He continues on to discuss eternal, making clear it is not just some dreary extension of this life, which he believes causes many people to fear it. It instead is life in the full sense, much more than we could possibly imagine, “a plunging ever anew into the vastness of being, in which we are simply overwhelmed with joy.” He takes pains to point out, though, that Christian hope is not individualistic. Reminding us that the letter to the Hebrews, refers to a “city” of God, he points out there is necessarily a communal aspect to salvation. That we must work not just for the salvation of ourselves, but of others as well.

He then explores the development of the idea that salvation can be achieved on this world, tracing its genesis back to Francis Bacon (mmmm…..Bacon) who argued that the Scientific Revolution would enable man to solve his problems on this world, which leads the conclusion that we have no need of salvation or the next world. He continues to show how this train of thought led Marx to develop the theory of Communism:

After the bourgeois revolution of 1789, the time had come for a new, proletarian revolution: progress could not simply continue in small, linear steps. A revolutionary leap was needed. Karl Marx took up the rallying call, and applied his incisive language and intellect to the task of launching this major new and, as he thought, definitive step in history towards salvation—towards what Kant had described as the “Kingdom of God”. Once the truth of the hereafter had been rejected, it would then be a question of establishing the truth of the here and now.


Thus, having accomplished the revolution, Lenin must have realized that the writings of the master gave no indication as to how to proceed. True, Marx had spoken of the interim phase of the dictatorship of the proletariat as a necessity which in time would automatically become redundant. This “intermediate phase” we know all too well, and we also know how it then developed, not ushering in a perfect world, but leaving behind a trail of appalling destruction. Marx not only omitted to work out how this new world would be organized—which should, of course, have been unnecessary. His silence on this matter follows logically from his chosen approach. His error lay deeper. He forgot that man always remains man. He forgot man and he forgot man’s freedom. He forgot that freedom always remains also freedom for evil. He thought that once the economy had been put right, everything would automatically be put right. His real error is materialism: man, in fact, is not merely the product of economic conditions, and it is not possible to redeem him purely from the outside by creating a favourable economic environment.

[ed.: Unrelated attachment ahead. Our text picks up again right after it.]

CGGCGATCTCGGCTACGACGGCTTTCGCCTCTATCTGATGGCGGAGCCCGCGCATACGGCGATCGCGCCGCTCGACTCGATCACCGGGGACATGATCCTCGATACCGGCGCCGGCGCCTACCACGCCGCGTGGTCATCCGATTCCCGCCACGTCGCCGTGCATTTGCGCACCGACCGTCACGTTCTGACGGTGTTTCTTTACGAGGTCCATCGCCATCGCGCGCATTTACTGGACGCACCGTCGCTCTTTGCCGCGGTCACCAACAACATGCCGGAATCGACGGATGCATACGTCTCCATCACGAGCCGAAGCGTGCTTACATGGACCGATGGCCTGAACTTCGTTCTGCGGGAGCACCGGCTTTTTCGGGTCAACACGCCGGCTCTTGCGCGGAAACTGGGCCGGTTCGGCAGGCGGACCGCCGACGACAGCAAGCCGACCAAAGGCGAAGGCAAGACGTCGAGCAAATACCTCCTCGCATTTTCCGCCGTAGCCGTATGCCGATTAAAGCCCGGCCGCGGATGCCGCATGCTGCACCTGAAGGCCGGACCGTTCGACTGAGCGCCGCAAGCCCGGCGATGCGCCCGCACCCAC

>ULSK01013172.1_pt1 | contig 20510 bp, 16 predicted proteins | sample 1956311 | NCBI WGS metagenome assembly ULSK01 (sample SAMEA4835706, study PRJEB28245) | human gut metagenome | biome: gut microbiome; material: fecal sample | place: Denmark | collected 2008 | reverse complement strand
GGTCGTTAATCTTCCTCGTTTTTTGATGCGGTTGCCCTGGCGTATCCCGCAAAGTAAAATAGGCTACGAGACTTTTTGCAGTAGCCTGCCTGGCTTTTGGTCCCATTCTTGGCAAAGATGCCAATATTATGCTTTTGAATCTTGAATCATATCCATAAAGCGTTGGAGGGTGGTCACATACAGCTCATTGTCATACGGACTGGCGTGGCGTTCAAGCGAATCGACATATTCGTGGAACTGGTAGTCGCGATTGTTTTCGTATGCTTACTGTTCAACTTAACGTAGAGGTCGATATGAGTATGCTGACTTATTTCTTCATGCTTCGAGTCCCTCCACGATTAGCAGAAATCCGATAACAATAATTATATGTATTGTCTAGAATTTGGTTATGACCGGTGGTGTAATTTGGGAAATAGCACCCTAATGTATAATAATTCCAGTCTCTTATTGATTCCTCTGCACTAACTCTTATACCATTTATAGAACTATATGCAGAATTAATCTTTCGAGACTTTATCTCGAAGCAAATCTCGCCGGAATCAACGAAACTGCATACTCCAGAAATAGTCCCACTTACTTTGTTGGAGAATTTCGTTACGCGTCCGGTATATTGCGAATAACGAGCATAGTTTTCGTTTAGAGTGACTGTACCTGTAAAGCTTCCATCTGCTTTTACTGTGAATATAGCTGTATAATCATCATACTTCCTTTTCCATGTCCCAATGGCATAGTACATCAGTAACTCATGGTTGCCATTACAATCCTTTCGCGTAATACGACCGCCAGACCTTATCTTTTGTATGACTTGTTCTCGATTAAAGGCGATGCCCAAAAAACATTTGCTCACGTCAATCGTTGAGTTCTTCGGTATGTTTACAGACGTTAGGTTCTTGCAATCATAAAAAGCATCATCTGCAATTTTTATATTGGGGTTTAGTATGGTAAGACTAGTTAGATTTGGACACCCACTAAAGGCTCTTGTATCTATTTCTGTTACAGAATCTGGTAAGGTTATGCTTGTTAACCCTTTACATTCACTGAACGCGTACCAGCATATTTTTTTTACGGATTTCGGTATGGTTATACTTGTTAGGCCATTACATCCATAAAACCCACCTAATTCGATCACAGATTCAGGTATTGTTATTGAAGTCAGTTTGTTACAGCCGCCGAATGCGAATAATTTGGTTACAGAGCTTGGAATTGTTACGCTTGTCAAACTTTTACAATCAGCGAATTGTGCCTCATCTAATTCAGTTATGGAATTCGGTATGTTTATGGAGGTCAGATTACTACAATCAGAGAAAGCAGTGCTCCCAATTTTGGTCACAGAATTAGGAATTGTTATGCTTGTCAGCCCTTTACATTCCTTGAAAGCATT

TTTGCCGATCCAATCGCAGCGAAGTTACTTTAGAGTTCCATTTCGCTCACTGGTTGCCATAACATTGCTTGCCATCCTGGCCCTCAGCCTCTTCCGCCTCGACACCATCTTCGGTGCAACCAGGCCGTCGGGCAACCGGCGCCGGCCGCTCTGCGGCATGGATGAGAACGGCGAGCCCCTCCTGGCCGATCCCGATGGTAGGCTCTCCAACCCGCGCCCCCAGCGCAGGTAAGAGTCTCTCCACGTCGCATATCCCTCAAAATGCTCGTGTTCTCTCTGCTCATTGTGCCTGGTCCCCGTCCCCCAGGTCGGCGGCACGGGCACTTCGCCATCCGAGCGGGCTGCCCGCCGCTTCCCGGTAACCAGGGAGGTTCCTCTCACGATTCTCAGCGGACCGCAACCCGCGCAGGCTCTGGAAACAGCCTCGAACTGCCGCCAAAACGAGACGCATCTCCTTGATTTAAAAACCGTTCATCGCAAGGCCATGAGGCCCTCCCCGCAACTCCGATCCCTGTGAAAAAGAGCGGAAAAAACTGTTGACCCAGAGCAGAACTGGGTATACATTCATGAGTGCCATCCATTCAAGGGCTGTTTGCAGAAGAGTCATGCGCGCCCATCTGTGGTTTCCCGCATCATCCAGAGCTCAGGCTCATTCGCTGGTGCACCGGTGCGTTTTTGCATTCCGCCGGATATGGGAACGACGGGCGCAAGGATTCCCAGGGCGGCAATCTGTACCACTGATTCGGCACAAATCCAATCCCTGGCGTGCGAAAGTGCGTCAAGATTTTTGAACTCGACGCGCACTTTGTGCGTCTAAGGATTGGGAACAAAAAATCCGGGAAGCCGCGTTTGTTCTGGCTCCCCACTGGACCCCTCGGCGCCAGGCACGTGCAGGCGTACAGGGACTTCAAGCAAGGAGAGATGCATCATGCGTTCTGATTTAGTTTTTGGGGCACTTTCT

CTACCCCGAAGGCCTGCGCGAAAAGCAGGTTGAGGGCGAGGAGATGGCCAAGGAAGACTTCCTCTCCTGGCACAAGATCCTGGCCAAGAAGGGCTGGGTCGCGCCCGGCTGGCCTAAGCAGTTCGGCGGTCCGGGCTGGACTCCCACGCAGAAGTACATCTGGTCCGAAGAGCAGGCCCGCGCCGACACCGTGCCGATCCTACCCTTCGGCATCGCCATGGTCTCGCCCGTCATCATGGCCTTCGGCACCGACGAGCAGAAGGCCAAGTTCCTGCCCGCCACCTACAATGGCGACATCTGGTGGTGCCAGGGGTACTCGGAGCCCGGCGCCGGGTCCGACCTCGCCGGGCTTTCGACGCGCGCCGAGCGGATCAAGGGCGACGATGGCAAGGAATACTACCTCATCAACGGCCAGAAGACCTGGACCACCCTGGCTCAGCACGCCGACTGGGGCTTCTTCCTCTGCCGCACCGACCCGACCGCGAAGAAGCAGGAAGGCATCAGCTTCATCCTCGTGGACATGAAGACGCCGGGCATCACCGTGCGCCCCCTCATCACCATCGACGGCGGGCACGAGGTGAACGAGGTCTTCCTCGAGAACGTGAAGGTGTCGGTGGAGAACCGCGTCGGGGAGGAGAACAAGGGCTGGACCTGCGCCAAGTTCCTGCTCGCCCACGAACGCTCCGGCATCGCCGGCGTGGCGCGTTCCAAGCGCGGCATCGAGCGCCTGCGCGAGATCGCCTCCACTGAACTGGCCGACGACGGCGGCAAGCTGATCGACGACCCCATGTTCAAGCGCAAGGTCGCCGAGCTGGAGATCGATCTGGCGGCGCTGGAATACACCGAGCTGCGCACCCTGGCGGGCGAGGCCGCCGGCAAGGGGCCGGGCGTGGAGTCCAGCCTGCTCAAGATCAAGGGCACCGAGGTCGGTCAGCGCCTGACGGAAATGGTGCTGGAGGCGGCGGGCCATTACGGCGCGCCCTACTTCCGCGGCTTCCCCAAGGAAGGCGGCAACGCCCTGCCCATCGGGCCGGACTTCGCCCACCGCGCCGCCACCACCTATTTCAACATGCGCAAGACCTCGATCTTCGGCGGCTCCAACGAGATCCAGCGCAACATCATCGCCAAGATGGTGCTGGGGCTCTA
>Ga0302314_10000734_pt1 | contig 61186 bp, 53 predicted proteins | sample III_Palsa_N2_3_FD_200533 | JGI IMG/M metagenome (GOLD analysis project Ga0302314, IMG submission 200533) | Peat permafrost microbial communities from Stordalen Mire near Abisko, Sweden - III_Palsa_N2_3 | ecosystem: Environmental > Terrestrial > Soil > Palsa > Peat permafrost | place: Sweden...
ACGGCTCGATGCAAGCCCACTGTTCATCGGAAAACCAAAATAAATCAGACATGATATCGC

He continues later:

On this subject, all we can attempt here are a few brief observations. First we must ask ourselves: what does “progress” really mean; what does it promise and what does it not promise? In the nineteenth century, faith in progress was already subject to critique. In the twentieth century, Theodor W. Adorno formulated the problem of faith in progress quite drastically: he said that progress, seen accurately, is progress from the sling to the atom bomb. Now this is certainly an aspect of progress that must not be concealed. To put it another way: the ambiguity of progress becomes evident. Without doubt, it offers new possibilities for good, but it also opens up appalling possibilities for evil—possibilities that formerly did not exist. We have all witnessed the way in which progress, in the wrong hands, can become and has indeed become a terrifying progress in evil. If technical progress is not matched by corresponding progress in man’s ethical formation, in man’s inner growth (cf. Eph 3:16; 2 Cor 4:16), then it is not progress at all, but a threat for man and for the world.

While not using the word, Benedict is pointing out the error of Utopian thinking. No utopia is possible as long as Man remains Man, prone to error and sin. That was the quick discovery of the French Revolutionists: that the nature of Man did not match their assumptions. They quickly turned violent and oppressive, as did the Communists after them, in attempting to remake Man in their image. Utopians, be they radicals, progressives, Communists, socialists, libertarians, hippies, or whatever, overlook the way things are in favor of their vision of the way things ought to be, without really examining the question of why they aren’t that way. They tend to fall into a belief that some secret conspiracy is keeping their view of reality from occurring, and begin casting aspersions on those who disagree with them. They try to achieve a perfect society here on earth, as if a perfect society could be achieved when made up or led by imperfect beings. Hence, the conservative saying “Don’t immanentize the eschaton”, which is just a snobby way of saying “Don’t try to build heaven (or hell) here on earth.” Attempts to build heaven on earth are guaranteed to failure due to our imperfect nature. And, who would want to build hell?

More after the break…